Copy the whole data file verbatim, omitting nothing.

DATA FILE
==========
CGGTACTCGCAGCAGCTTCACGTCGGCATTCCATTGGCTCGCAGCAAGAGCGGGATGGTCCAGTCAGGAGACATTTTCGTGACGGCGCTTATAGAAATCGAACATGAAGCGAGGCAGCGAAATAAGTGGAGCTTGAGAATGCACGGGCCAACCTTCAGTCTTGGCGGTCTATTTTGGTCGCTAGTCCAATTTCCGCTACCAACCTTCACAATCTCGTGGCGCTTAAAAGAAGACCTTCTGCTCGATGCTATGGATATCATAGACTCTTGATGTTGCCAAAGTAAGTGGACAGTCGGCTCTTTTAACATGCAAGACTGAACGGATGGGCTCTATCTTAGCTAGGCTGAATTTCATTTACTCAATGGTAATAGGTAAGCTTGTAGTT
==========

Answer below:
CGGTACTCGCAGCAGCTTCACGTCGGCATTCCATTGGCTCGCAGCAAGAGCGGGATGGTCCAGTCAGGAGACATTTTCGTGACGGCGCTTATAGAAATCGAACATGAAGCGAGGCAGCGAAATAAGTGGAGCTTGAGAATGCACGGGCCAACCTTCAGTCTTGGCGGTCTATTTTGGTCGCTAGTCCAATTTCCGCTACCAACCTTCACAATCTCGTGGCGCTTAAAAGAAGACCTTCTGCTCGATGCTATGGATATCATAGACTCTTGATGTTGCCAAAGTAAGTGGACAGTCGGCTCTTTTAACATGCAAGACTGAACGGATGGGCTCTATCTTAGCTAGGCTGAATTTCATTTACTCAATGGTAATAGGTAAGCTTGTAGTT